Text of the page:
Nightmare’s Eve by Stephen H. Provost
Black Raven Books (February 2018)
266 pages; $13.95 paperback
Reviewed by R.B. Payne
Presented for your consideration are sixteen Twilight Zone-inspired tales and ten dark poems in Nightmare’s Eve by Stephen H. Provost. Paying homage to Rod Serling, these stories are told in a highly omniscient style that slips between character point of view and occasional god-like narration. Generally this approach provides a satisfying read but this stylistic choice comes at the cost of emotional depth in some of the stories.
The genres in this volume span horror, fantasy, and science-fiction, and each is handled deftly. My favorites were in the science-fiction arena although I thoroughly enjoyed the horror and fantasy stories and particularly the poem “Lost at Sea.”
The story “Virulent” was my hands-down favorite. A pioneer farmer on a Mars colony, Severus Wu, finds himself in a locked room with a reticent and un-talkative female companion. His only choice is to surrender his possessions on a daily basis to his unseen hosts who communicate only by written note. Buoyed by his faith in “The Path,” he strategizes to survive day-by-day as his resources dwindle and he strives to outwit his captors. There are many delectable twists and turns in this tale.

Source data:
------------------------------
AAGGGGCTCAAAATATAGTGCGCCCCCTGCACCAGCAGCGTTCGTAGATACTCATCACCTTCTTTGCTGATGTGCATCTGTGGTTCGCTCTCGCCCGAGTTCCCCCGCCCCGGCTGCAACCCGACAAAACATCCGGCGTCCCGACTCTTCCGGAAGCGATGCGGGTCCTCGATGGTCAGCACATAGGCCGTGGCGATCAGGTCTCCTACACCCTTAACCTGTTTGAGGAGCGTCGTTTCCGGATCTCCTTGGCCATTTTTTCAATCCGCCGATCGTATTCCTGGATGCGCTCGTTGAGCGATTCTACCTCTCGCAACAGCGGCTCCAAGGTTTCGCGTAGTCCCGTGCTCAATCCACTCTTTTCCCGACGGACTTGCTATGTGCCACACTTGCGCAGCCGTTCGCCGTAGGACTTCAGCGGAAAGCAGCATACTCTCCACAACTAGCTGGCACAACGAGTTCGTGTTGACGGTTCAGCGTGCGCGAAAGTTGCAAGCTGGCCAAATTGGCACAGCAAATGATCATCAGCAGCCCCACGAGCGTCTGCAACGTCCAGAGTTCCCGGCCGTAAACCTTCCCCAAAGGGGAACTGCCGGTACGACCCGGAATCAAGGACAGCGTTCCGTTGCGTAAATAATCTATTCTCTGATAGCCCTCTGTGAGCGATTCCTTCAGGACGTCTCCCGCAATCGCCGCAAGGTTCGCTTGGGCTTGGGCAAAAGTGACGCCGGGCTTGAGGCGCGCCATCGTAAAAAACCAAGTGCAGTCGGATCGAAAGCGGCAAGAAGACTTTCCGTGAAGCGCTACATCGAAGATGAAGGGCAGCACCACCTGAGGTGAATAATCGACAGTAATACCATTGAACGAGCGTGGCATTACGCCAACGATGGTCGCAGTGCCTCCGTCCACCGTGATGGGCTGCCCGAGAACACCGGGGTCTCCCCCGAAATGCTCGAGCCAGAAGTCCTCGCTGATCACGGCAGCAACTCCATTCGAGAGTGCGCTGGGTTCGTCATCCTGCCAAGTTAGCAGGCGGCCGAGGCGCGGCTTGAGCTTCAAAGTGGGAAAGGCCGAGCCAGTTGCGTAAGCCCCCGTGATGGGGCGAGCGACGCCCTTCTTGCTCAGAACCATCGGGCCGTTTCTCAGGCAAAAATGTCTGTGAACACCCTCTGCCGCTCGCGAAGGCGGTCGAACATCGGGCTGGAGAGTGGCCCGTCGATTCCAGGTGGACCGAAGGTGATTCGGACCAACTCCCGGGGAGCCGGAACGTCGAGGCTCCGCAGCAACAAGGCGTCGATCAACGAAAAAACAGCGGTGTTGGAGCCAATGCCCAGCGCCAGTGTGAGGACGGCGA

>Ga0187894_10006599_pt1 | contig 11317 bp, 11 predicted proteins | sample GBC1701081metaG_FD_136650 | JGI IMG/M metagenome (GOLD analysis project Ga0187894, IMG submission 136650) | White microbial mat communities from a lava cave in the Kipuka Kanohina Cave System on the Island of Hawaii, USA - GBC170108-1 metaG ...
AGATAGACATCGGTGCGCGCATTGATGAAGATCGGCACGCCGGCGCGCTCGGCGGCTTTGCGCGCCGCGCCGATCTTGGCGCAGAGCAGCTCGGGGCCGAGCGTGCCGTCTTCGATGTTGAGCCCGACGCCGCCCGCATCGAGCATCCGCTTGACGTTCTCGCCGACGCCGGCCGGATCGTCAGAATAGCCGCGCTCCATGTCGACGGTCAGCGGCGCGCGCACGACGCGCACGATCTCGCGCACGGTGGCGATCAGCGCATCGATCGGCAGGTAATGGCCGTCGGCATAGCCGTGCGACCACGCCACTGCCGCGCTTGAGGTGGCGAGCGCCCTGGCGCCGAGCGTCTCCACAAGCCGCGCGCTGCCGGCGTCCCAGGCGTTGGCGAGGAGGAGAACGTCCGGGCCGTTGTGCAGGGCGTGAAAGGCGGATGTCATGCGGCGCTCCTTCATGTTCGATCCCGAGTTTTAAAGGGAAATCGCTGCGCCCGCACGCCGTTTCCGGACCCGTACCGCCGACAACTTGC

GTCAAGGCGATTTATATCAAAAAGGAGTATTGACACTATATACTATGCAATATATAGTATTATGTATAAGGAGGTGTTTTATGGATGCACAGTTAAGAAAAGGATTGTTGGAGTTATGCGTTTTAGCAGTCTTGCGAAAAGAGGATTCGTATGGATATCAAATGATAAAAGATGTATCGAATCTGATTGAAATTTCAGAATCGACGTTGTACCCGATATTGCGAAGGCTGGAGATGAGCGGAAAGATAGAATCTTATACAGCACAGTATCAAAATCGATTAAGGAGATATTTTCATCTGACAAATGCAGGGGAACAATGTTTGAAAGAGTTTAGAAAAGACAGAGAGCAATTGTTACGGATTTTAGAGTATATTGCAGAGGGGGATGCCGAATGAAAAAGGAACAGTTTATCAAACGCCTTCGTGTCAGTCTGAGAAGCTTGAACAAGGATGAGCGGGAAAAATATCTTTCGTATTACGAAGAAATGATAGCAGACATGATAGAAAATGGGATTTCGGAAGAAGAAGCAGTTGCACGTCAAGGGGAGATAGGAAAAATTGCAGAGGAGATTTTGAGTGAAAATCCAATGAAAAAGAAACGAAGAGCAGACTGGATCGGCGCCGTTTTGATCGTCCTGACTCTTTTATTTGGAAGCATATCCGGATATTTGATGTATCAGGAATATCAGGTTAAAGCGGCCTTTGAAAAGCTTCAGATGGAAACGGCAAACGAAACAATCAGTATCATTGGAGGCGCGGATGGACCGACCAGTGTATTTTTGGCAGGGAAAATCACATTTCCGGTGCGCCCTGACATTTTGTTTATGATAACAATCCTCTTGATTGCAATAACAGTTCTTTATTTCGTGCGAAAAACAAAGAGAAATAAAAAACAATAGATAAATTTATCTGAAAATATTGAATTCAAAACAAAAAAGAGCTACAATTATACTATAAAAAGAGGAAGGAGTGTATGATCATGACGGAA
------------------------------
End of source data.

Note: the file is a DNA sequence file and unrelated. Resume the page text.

In “The Howl and the Purr” we discover what happens when unbridled ignorance combines with the law of unintended consequence. A series of news dispatches analyzes the events and causes of an alien invasion and the seemingly illogical terms of surrender. Here, the author delights us with his own personal newspaper writing and editing skills and this really gives this story its gravitas. Before putting my pets to bed the other night, they insisted I read this story to them again.
They were transfixed.
On the horror front, there is plenty of terror, blood, and psychological angst. If you like maniacs and gore, you might take your set of butcher knives elsewhere. These are stories to challenge the mind and only mildly churn the stomach.
Interestingly, pen-and-ink illustrations precede each story and give the book, which has a modern cover, a somewhat Gothic or Victorian feel in the interior. I was not sure of the intent of the drawings as most of the stories are modern or fable-esque. This created a slight disconnect at the beginning of each story as the illustration often belied the setting of the tale and it took a moment, as a reader, to engage. My advice is to only glance at the illustration and head straight to the lead-in paragraph.
In summary, many of these stories aspire to the Twilight Zone standard of “here comes the twist” ending. This is ambitious for any writer especially in a collection of sixteen stories. After all, Rod Serling had Charles Beaumont, Ray Bradbury, and Richard Matheson at his beck and call. Even though the endings may not always work as strongly as intended, Mr. Provost is to be commended for an excellent effort. Nightmare’s Eve should be on your reading list. The stories are at the intersection of nightmare and lucid dreaming, up ahead a signpost… next stop, your reading pile.
Keep the nightlight on.